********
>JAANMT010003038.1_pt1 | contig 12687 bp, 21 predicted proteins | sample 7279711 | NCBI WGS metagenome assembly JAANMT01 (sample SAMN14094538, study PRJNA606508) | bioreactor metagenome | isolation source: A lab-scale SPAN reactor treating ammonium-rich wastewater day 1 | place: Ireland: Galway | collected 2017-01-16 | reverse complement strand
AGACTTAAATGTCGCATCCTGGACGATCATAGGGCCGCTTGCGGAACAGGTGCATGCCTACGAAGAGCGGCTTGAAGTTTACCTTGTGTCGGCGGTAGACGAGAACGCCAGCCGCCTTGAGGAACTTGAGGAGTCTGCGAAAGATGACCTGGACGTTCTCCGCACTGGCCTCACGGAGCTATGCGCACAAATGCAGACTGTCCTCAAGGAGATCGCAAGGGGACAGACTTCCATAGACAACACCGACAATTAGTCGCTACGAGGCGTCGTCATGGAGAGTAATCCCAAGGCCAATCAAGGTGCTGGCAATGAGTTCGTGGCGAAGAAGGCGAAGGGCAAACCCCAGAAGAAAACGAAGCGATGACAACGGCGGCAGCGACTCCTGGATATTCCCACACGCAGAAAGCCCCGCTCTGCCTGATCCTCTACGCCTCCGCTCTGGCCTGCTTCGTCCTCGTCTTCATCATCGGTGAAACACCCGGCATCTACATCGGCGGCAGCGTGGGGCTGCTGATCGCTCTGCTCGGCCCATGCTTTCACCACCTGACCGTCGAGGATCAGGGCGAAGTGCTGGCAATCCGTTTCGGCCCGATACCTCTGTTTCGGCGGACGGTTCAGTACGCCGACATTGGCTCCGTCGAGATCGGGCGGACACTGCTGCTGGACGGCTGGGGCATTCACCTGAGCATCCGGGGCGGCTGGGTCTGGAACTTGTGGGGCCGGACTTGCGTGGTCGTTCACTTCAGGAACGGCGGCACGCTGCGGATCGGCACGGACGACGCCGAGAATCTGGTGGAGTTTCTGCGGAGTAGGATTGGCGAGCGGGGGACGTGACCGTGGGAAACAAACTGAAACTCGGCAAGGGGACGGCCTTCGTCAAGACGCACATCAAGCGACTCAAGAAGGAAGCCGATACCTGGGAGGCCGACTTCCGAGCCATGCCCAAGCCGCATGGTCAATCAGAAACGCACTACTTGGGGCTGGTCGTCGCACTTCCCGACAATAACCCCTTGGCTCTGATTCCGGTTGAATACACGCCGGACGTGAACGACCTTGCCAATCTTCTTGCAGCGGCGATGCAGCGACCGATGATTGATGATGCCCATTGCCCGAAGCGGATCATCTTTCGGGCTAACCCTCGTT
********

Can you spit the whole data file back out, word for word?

>JAANMT010003038.1_pt1 | contig 12687 bp, 21 predicted proteins | sample 7279711 | NCBI WGS metagenome assembly JAANMT01 (sample SAMN14094538, study PRJNA606508) | bioreactor metagenome | isolation source: A lab-scale SPAN reactor treating ammonium-rich wastewater day 1 | place: Ireland: Galway | collected 2017-01-16 | reverse complement strand
AGACTTAAATGTCGCATCCTGGACGATCATAGGGCCGCTTGCGGAACAGGTGCATGCCTACGAAGAGCGGCTTGAAGTTTACCTTGTGTCGGCGGTAGACGAGAACGCCAGCCGCCTTGAGGAACTTGAGGAGTCTGCGAAAGATGACCTGGACGTTCTCCGCACTGGCCTCACGGAGCTATGCGCACAAATGCAGACTGTCCTCAAGGAGATCGCAAGGGGACAGACTTCCATAGACAACACCGACAATTAGTCGCTACGAGGCGTCGTCATGGAGAGTAATCCCAAGGCCAATCAAGGTGCTGGCAATGAGTTCGTGGCGAAGAAGGCGAAGGGCAAACCCCAGAAGAAAACGAAGCGATGACAACGGCGGCAGCGACTCCTGGATATTCCCACACGCAGAAAGCCCCGCTCTGCCTGATCCTCTACGCCTCCGCTCTGGCCTGCTTCGTCCTCGTCTTCATCATCGGTGAAACACCCGGCATCTACATCGGCGGCAGCGTGGGGCTGCTGATCGCTCTGCTCGGCCCATGCTTTCACCACCTGACCGTCGAGGATCAGGGCGAAGTGCTGGCAATCCGTTTCGGCCCGATACCTCTGTTTCGGCGGACGGTTCAGTACGCCGACATTGGCTCCGTCGAGATCGGGCGGACACTGCTGCTGGACGGCTGGGGCATTCACCTGAGCATCCGGGGCGGCTGGGTCTGGAACTTGTGGGGCCGGACTTGCGTGGTCGTTCACTTCAGGAACGGCGGCACGCTGCGGATCGGCACGGACGACGCCGAGAATCTGGTGGAGTTTCTGCGGAGTAGGATTGGCGAGCGGGGGACGTGACCGTGGGAAACAAACTGAAACTCGGCAAGGGGACGGCCTTCGTCAAGACGCACATCAAGCGACTCAAGAAGGAAGCCGATACCTGGGAGGCCGACTTCCGAGCCATGCCCAAGCCGCATGGTCAATCAGAAACGCACTACTTGGGGCTGGTCGTCGCACTTCCCGACAATAACCCCTTGGCTCTGATTCCGGTTGAATACACGCCGGACGTGAACGACCTTGCCAATCTTCTTGCAGCGGCGATGCAGCGACCGATGATTGATGATGCCCATTGCCCGAAGCGGATCATCTTTCGGGCTAACCCTCGTT